After looking at those that helped their stock the most in the Underwear Olympics, it’s time to look at the flip side of the coin. This may be the more important side as below average athleticism at certain positions can be a big red flag in terms of draft hit rate.
[Editor's Note: Sign up for PFF EDGE or PFF ELITE now to make sure you secure your copy of PFF's 2019 NFL Draft Guide. New subscribers can receive 25% off any of our subscriptions with promo code “NFL2019” right now!]
DI Dre'Mont Jones, Ohio State
You can show up smaller than advertised or less athletic than advertised, but not both. Jones showed up only 281 pounds, placing him firmly in the defensive end category instead of defensive tackle where he played at Ohio State. He then proceeded to test like a below average defensive tackle with a 5.12 40 and 7.71 cone. That ain’t going to cut it.
EDGE Jachaie Polite, Florida
Polite was talked about in the same breath as Josh Allen, Brian Burns and Montez Sweat for the best first step in this class prior to the combine. He only did two drills in Indy, but neither suggested he was in that category anymore. His 4.84 40 and 32” vertical were dreadful numbers for a player who cut his teeth as a speed rusher.
LB Dakota Allen, Texas Tech
This year’s linebacker group was chalked full of elite athletes and unfortunately the Texas Tech star was not one of them. Allen came in a tad undersized at 232 pounds and still failed the explosion tests. His 4.77 40, 31.5” vertical and 9-8 broad jump pale in comparison to the ‘backers at the top of the class.
CB Byron Murphy, Washington
Murphy was in the conversation for first corner off the board heading into Indy, but his 4.55 40 is going to scare off a number of teams. There were already questions about his ability in man coverage, and the slow 40 didn’t do anything to alleviate concerns. We’ve seen a number of cornerbacks be successful in the NFL still at that speed, but pretty much all of them fell in the draft because of it.
S Malik Gant, Marshall
Gant’s timed drills were all on the low end for acceptable in the secondary. The Marshall safety had a 4.63 40, 7.45 cone, and 4.3 shuttle. That change of direction is particularly concerning as flipping your hips and running is a big part of the safety position. He may be relegated to a box position which simply isn’t as valuable in the NFL.
RB Elijah Holyfield, Georgia
Holyfield looked wholly unprepared with his 40 technique, as he fizzled to a 4.78. The Georgia back simply couldn’t stay low out of his blocks and it showed in his time. For a running back who already had concerns regarding his stiffness, that didn’t help.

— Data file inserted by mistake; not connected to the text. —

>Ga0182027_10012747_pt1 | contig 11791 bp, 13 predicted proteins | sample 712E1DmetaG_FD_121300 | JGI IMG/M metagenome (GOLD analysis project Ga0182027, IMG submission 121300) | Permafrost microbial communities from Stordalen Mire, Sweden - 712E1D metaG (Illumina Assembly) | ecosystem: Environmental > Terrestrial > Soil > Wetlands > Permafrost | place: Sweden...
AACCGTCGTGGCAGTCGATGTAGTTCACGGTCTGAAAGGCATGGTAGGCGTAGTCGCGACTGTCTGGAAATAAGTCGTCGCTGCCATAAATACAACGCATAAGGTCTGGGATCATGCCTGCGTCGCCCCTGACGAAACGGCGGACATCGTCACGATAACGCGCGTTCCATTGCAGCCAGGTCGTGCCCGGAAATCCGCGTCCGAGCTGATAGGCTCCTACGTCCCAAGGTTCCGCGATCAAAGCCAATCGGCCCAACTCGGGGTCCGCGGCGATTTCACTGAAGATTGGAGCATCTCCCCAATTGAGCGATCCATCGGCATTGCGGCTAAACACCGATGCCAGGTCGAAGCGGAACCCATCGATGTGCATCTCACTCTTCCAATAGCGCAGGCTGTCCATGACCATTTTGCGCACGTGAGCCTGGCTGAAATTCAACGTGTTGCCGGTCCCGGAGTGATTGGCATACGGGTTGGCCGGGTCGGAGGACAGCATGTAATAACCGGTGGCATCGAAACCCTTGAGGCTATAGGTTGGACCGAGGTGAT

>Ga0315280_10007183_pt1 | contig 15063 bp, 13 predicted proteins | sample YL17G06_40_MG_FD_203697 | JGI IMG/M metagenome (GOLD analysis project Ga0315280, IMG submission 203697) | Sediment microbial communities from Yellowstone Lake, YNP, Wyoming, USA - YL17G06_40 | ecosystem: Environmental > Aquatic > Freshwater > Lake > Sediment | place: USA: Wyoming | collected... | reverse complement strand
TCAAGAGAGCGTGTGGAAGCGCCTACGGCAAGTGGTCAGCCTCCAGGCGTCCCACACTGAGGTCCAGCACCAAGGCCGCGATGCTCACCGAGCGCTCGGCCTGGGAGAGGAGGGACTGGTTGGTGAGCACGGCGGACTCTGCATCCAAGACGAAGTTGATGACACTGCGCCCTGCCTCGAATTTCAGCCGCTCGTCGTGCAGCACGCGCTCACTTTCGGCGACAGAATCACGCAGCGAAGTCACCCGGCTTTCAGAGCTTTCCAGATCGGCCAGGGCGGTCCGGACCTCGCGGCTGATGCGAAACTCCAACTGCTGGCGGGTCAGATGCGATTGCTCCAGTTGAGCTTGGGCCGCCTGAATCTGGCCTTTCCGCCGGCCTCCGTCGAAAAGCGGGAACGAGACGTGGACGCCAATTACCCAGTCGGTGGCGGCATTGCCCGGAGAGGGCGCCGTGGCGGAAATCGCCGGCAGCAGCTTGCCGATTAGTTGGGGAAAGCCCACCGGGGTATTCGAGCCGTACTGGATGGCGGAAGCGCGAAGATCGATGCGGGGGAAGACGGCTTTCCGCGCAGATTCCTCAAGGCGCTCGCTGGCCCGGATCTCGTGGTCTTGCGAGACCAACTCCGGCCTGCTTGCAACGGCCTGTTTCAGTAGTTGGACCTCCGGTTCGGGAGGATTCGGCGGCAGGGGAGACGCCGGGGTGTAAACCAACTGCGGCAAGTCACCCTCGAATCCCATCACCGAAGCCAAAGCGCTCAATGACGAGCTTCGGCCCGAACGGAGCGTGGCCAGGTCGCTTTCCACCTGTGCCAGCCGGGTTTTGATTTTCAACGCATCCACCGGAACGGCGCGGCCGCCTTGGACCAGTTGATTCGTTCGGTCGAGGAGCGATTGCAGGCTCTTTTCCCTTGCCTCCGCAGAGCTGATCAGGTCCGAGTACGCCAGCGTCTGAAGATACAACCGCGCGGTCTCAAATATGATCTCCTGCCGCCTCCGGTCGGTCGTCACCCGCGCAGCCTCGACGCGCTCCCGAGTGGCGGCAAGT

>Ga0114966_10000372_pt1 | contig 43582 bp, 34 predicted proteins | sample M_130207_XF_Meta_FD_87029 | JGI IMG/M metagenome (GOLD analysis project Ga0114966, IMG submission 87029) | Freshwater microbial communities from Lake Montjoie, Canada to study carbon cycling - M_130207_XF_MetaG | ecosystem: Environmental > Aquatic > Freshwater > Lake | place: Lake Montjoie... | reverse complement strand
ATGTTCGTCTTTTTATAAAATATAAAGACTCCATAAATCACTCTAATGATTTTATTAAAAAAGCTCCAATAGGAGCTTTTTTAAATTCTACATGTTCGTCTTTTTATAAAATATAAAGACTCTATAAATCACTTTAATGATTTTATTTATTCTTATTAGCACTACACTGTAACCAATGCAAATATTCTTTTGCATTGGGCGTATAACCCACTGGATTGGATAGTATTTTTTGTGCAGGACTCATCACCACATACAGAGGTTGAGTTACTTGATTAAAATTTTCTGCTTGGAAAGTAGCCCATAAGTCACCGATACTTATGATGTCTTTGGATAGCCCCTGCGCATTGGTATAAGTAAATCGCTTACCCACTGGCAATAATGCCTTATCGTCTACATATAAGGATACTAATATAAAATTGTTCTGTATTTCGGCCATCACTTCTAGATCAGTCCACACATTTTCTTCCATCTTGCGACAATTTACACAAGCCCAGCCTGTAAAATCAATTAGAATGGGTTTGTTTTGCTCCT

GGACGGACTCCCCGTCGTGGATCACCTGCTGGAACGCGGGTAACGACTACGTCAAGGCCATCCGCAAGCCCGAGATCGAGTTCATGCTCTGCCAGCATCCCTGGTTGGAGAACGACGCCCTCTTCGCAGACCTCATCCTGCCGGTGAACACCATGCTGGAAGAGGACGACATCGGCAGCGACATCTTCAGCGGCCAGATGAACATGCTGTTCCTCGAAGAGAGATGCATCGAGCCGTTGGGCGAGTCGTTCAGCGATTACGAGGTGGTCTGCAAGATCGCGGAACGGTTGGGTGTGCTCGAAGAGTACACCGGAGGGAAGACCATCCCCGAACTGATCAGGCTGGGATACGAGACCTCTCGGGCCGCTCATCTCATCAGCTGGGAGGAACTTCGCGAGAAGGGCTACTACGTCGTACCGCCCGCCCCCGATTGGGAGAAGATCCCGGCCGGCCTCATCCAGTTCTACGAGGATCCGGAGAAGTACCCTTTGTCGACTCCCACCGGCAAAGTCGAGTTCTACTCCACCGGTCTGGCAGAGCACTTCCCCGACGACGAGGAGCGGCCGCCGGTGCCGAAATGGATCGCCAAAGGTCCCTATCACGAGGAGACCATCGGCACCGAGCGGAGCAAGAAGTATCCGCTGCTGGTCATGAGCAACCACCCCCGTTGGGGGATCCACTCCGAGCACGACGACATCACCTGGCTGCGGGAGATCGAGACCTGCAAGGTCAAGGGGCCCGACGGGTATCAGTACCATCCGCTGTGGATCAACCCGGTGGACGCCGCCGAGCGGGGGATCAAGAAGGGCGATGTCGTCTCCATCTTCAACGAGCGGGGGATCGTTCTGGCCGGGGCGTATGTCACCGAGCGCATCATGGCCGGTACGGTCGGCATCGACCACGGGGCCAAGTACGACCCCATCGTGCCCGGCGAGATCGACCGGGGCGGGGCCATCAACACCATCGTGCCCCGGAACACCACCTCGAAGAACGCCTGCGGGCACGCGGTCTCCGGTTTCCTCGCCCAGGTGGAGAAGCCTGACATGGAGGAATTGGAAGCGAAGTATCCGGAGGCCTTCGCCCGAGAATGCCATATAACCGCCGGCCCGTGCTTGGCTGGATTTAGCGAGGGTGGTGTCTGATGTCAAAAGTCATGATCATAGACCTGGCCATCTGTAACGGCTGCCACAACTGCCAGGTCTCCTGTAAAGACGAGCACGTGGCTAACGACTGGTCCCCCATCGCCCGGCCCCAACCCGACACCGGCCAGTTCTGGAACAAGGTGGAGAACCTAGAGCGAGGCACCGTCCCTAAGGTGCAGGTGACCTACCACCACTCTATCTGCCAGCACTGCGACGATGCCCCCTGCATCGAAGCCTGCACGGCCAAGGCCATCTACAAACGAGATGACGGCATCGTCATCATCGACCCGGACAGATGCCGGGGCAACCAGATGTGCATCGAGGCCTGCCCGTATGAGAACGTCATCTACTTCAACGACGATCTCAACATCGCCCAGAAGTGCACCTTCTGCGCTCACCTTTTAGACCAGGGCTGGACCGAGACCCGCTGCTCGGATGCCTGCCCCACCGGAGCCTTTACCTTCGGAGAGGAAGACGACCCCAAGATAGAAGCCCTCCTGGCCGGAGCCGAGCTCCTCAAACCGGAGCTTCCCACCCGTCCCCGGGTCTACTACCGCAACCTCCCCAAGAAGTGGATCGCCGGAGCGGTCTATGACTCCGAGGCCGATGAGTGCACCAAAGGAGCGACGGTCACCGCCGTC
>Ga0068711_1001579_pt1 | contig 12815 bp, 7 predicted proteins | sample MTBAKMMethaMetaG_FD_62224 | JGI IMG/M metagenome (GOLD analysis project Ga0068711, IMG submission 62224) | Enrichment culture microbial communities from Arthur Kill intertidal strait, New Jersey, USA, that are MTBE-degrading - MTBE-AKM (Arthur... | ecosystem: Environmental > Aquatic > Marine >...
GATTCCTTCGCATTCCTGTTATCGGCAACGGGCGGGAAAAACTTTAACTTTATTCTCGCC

RB Devin Singletary, FAU
Elite athleticism isn’t a prerequisite for the running back position, but it will make teams far less likely to take a chance on you early. Singletary’s 4.66 is simply going to limit his big-play ability in a lot of scouts minds. His production was off the charts at FAU, and his vision is exceptional, but making the level of competition jump from there to the NFL is concerning with his athleticism.
WR Riley Ridley, Georgia
With so many similarly built, productive receivers in this draft class, athletic testing is going to play a huge role in separating players on draft boards. Of all the receivers earning early round hype, Ridley tested out dead last in that group. He came in at only 6-1, 199 pounds then ran a 4.58 40, had a 30.5” vertical, 10-4 broad jump, 7.33 cone, and 4.28 shuttle. None of those numbers inspire much hope for a receiver whose production never matched up to begin with.
EDGE LJ Collier, TCU
Collier has never been a traditional bend the edge pass-rusher at TCU. His game is more bull-rushing and winning with his length. Still, to bull-rush at the NFL level, you need explosion. Collier didn’t display that in Indy. Weighing in at 283 was about the only test he excelled at. His 30” vertical, 9-10 broad jump and 4.91 40 were on the low end as far as explosion goes while his 7.71 three-cone and 4.78 shuttle suggested he doesn’t have much potential to win in other ways.
OT David Edwards, Wisconsin
For a tackle who won more with technique and athleticism in college rather than pure strength, it’s a tad worrisome that his athleticism was bottom of the barrel for the tackle position. We’ve seen productive NFL tackles span the full spectrum as far as athleticism goes probably more so than any other position on the football field, but like all others, athleticism still helps. His 25.5” vertical, 8-3 broad jump and 4.77 shuttle left a lot to be desired.